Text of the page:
Terra Firma faces the music with £300m cure

Guy Hands’ firm is in discussions with Citi about restructuring the $5.5bn debt burden weighing on EMI. The music group – home to such stars as Coldplay and REM – accounts for 30% of Terra Firma’s two latest buyout funds.

Terra Firma, the UK buyout house run by Guy Hands, is entering negotiations with Citigroup – lenders to music publisher and Terra Firma portfolio company EMI – to restructure the music group’s $5.5 billion in debt, a source close to the situation has confirmed.

A formal proposal has not yet been made by the buyout house, but Terra Firma is offering to inject £300 million (€347 million; $483 million) of fresh equity into the business in exchange for a write-down in the music group’s debt.

Terra Firma de-listed EMI in 2007 in what has become one of the UK’s highest profile buyouts of the credit boom era. At the time Citigroup provided $5.5 billion in debt for the acquisition, which, amid the escalating financial crisis, it was unable to syndicate out.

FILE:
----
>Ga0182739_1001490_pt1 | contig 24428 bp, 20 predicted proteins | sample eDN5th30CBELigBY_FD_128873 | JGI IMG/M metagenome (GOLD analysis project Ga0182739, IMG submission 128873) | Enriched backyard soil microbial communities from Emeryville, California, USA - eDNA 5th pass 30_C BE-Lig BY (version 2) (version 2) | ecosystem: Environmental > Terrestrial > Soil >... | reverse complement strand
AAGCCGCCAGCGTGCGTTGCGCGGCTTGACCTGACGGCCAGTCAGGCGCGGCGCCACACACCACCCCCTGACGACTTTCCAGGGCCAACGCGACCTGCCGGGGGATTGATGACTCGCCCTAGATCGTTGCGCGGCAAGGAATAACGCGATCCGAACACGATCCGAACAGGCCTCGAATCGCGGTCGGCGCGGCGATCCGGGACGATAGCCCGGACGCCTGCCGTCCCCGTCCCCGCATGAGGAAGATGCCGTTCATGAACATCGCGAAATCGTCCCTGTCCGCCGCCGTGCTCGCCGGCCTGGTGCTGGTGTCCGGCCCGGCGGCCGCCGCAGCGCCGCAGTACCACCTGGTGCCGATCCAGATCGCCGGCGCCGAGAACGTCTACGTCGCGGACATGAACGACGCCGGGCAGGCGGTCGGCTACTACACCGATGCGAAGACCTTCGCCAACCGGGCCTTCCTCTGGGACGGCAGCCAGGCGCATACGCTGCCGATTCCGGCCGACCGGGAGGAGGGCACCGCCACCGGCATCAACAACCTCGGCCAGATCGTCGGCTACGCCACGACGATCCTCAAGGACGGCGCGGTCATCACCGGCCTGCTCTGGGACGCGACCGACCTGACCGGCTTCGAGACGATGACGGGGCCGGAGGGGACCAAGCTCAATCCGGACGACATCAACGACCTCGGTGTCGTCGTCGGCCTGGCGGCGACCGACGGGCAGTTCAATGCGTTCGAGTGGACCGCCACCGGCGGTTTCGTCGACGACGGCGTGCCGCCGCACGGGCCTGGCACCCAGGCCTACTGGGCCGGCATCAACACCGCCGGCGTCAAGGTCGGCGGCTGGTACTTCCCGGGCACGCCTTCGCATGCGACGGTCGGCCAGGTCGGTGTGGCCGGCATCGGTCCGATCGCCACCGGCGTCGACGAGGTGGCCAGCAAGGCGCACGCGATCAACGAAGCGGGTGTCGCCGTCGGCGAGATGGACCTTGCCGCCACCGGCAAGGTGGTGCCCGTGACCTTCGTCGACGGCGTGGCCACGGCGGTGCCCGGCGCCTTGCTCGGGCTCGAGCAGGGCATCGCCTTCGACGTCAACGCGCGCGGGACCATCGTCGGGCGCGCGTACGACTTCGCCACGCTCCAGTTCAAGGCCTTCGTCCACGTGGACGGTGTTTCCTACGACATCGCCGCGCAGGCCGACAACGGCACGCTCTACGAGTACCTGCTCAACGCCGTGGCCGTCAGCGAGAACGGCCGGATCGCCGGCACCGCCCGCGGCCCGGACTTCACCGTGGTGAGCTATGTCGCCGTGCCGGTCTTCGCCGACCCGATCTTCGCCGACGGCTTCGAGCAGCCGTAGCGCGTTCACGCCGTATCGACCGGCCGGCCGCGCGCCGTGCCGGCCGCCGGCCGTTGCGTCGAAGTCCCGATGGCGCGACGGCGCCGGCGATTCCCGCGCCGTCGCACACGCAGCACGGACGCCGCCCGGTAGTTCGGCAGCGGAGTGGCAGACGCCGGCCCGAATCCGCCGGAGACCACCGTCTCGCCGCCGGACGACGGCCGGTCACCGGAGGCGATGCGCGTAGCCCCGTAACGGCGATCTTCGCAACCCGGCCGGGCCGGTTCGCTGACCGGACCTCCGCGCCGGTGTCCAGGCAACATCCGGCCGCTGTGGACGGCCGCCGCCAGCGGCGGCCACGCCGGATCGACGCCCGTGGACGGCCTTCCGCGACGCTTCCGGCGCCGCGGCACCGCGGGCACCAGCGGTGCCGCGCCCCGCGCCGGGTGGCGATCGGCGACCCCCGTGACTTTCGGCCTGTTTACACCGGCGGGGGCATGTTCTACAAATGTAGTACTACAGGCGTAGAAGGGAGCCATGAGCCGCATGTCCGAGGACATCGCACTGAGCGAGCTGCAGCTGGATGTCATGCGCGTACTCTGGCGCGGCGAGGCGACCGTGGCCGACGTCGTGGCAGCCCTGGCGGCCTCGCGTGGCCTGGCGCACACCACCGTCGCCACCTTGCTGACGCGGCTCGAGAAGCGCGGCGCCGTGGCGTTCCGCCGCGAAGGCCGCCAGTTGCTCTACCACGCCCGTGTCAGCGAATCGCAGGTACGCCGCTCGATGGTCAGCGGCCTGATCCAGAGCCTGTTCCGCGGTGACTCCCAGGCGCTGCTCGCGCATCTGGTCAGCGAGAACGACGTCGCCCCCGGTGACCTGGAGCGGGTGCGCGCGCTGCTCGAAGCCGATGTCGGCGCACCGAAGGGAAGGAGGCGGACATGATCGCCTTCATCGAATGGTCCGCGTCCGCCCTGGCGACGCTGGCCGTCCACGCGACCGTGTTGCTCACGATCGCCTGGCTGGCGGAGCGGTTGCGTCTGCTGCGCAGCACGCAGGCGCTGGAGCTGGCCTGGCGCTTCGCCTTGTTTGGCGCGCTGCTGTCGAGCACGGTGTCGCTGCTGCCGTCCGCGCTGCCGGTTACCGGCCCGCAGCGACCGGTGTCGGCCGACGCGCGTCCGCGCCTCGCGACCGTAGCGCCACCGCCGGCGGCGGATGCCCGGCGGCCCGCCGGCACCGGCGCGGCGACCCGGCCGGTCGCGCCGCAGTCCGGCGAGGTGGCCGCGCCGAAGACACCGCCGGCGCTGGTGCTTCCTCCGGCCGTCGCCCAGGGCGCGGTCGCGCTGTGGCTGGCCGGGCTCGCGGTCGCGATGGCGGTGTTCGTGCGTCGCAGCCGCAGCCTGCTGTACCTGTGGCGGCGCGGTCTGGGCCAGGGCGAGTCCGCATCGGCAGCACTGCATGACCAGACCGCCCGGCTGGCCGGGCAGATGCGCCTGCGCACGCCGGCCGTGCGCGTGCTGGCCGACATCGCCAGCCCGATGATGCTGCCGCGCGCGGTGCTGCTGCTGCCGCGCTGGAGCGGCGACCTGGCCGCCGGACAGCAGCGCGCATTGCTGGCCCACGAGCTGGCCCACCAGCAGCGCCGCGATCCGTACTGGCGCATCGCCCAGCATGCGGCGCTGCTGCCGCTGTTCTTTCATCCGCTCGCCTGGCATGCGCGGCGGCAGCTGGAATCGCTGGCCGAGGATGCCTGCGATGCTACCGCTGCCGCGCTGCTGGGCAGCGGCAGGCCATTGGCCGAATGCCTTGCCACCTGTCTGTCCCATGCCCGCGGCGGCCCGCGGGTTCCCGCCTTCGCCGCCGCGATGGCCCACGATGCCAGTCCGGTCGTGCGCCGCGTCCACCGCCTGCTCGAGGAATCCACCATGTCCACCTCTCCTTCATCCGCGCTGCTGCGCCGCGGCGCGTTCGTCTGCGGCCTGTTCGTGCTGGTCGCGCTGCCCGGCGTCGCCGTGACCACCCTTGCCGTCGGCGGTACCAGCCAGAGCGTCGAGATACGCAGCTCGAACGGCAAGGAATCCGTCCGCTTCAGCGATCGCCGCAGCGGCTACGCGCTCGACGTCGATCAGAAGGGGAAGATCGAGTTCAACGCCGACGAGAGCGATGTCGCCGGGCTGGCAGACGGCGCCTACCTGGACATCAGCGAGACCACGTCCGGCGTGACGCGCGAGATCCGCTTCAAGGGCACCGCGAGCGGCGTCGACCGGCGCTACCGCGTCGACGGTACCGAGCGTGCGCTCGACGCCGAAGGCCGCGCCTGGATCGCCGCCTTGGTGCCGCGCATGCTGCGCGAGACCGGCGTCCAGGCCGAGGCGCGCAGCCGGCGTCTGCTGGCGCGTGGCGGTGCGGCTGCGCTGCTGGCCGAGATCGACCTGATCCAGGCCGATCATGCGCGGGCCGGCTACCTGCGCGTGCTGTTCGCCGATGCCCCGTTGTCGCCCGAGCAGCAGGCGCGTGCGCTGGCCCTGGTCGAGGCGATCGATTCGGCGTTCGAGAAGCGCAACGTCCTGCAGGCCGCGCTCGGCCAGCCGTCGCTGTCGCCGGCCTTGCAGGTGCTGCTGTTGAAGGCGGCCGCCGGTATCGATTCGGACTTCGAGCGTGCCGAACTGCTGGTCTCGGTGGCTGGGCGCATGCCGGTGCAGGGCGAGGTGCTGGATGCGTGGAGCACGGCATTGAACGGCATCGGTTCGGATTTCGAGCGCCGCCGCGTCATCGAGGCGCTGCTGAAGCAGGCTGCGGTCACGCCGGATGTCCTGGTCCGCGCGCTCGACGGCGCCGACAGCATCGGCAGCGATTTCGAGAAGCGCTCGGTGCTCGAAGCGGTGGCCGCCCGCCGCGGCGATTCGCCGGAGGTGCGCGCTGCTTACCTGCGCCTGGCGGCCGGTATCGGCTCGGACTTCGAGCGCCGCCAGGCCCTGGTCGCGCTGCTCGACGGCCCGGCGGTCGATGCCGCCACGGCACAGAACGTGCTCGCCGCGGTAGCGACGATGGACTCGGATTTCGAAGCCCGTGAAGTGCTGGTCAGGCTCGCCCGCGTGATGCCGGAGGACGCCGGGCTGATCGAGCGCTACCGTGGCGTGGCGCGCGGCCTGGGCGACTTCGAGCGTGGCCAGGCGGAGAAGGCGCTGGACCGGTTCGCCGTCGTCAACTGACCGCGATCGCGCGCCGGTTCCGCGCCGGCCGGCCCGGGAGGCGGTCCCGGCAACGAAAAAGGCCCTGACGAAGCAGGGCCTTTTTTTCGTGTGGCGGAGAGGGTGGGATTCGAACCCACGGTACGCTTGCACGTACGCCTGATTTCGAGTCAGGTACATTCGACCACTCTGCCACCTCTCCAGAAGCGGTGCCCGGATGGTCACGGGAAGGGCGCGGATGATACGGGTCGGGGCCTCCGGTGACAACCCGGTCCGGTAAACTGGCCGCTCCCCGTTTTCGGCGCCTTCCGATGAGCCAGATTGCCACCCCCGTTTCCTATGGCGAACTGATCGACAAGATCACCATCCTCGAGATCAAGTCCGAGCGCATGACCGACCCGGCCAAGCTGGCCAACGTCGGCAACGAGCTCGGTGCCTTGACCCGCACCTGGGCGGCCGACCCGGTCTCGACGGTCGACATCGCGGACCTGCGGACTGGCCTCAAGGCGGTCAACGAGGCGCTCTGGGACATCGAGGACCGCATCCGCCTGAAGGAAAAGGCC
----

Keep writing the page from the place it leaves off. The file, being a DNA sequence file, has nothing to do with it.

The buyout house has written to investors in its third fund to ask permission to inject the additional equity into EMI. For the “equity cure” to go ahead, 75 percent of investors must give their consent.

EMI, which represents artists such as Coldplay, Gorillaz and REM, has been the subject of a dramatic cost-cutting drive and operational restructuring since Terra Firma took over.

The business has seen some high profile departures in the last twelve months. In 2008, chief executive Eric Nicoli and chief financial officer Martin Stewart resigned from the business and were soon followed by chairman and chief executive Tony Wadsworth. Chris Roling and Ashley Unwin, two Terra Firma executives who were installed in EMI’s senior management team, also left the firm.

The difficulties with the deal were highlighted in March, when Terra Firma revealed it had written down its equity stake in EMI by half.

EMI accounts for around 30 percent of Terra Firma’s last two buyout funds.

In March Terra Firma’s founder Guy Hands shifted his role from chief executive officer of the firm to become group chairman and chief investment officer, focusing more of his time on investor relations and investment activity and less on managing the business.